One of the general-purpose tools that technicians use to measure precision parts is a height gage. These gages can measure the roundness, roughness, waviness, diameter, length, and thickness of a wide range of objects and materials. Today, almost 90 percent of height gages are utilized for surface plate work, including surface metrology (for analysis of features and textures) and surface analysis.
So, you have been tasked to purchase a height gage? It is important the you always consider what will be measured. After all, height gages vary in size, i.e. 14 inches, 24 inches, 40 inches, and more. Next, there can be large parts with more tolerances and small parts with tight tolerances. Your goal is to make sure that the height gage meets all your specific application needs, such as output formats, measuring length, probe tips, measuring angle, measuring force, resolution, and accuracy.
Know Your Applications
The common uses of height gages in medical applications include analyzing the finishing of medical implants, e.g. hip replacement implants and knee replacement implants. Gages utilized in these applications can measure as small as 0.01µm. That is a fraction of the size of a strand of human hair! On the other hand, you may be working in a manufacturing environment. You specialize in making aerospace, automotive, or medical parts. In these cases, height gages come in handy. In fact, they play many roles. For example, they can be used for 100% inspection, serial production monitoring, or part process set-up inspection.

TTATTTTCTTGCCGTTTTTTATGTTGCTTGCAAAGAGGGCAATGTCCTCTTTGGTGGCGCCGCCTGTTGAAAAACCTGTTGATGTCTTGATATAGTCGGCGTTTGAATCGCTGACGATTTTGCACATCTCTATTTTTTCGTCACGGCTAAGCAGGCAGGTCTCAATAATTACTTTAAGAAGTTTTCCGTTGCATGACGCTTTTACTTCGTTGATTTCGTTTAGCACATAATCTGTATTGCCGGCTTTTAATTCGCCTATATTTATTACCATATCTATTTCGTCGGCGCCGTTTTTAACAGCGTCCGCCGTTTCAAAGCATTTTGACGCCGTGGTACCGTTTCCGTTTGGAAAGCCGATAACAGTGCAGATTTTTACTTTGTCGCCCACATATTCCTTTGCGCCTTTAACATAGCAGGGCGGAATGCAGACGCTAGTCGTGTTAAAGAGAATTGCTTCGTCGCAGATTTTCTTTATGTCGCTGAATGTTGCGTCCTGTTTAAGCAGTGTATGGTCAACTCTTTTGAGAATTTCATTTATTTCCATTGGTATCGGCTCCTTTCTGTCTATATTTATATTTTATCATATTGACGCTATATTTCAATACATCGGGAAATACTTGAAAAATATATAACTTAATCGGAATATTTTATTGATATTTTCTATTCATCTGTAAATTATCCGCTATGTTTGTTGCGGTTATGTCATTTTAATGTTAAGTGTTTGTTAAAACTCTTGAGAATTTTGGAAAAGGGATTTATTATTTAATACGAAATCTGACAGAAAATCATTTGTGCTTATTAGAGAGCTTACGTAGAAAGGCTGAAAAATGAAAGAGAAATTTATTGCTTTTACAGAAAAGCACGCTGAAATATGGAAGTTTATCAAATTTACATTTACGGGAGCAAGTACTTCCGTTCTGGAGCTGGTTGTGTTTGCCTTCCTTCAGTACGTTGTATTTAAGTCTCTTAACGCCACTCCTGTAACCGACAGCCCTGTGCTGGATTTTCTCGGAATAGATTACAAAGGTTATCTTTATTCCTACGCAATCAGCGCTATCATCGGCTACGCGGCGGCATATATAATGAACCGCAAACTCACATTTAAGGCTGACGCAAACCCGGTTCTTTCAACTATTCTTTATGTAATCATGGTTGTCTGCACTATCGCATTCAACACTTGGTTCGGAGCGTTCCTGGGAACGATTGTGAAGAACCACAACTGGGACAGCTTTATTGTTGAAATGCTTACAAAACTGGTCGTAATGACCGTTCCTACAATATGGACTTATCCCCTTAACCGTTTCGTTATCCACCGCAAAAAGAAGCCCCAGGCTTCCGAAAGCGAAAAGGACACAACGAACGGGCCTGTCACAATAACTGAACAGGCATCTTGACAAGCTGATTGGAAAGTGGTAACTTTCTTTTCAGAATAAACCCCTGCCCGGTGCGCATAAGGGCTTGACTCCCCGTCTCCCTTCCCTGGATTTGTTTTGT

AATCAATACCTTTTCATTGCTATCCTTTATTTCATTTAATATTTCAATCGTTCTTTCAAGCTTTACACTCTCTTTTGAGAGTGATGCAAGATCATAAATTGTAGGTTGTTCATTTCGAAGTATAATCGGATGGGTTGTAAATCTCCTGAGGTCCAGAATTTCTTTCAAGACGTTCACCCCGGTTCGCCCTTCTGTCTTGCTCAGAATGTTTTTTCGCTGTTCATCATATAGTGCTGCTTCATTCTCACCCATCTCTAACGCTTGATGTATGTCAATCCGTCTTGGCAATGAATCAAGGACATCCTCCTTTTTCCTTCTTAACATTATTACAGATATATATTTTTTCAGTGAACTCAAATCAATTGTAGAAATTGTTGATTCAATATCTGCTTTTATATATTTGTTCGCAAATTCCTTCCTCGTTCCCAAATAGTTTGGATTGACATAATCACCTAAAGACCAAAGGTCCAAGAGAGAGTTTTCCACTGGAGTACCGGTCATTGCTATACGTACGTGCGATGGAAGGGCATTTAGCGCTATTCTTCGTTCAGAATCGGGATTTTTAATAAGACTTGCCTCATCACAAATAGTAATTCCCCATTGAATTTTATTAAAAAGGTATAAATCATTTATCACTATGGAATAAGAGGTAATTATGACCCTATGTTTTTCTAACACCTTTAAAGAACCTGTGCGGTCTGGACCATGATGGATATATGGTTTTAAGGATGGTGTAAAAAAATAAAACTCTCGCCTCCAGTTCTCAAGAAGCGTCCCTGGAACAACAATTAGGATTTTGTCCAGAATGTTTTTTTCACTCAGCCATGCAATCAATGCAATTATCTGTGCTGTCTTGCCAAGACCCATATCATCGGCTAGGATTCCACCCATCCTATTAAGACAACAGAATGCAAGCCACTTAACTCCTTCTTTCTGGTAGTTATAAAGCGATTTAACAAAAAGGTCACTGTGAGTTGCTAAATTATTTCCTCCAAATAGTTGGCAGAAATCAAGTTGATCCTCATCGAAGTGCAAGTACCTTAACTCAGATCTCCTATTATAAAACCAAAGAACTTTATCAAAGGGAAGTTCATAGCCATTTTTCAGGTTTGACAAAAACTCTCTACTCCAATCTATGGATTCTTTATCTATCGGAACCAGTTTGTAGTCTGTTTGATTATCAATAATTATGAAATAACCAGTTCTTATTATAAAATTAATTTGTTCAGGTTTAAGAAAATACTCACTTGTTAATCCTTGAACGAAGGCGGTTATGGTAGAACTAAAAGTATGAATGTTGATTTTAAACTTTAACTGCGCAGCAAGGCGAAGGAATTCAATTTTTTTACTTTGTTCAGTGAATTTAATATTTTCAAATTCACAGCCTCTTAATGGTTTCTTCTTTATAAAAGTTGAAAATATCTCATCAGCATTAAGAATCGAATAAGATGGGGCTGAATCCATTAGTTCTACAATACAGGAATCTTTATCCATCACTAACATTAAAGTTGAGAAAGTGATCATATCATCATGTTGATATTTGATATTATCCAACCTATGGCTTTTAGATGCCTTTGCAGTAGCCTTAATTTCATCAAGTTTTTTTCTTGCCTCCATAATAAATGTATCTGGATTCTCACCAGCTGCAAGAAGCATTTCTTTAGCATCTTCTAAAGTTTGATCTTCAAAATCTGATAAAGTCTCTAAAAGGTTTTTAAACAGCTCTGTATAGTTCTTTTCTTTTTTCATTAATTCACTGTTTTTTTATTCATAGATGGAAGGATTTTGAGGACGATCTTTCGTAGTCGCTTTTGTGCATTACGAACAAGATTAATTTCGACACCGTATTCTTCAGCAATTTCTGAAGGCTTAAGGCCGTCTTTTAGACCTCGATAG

Consider Your Environment
Did you know that one’s surroundings can contribute to errors in measurement? Cold, heat, sunlight, and moisture are some of the factors that have caused errors in readings. In other words, a gage’s location is important in determining the repeatability and accuracy of the measurement. For example, the results you get from using a height gage in an inspection room will be different from using and storing the gage on the shopfloor. It just so happens that there is direct sunlight entering as well as the presence of dust, dirt, humidity, and moisture.
Height Gage Features
The next point you need to note is that height gage manufacturers are constantly adding innovative features to their gages. These features are designed to make the gage more comfortable and easier to operate. Some of these features include soft keys, dedicated buttons, and ergonomic handles. So, the question is: Does the application or do you need these features? Are you also trying to reduce extraneous movement that causes strains or carpal tunnel? That’s not all. If your application requires a stable height gage, you should consider gages that feature bases which are made of granite, ceramic, or steel.
How Often Can You Calibrate?
You do not want to choose a product that you can’t maintain well. For height gages, you need to adhere to a calibration schedule between 12 and 18 months. Yes, you can send your height gages out to be calibrated. Just make sure they are calibrated with something that is more accurate than them.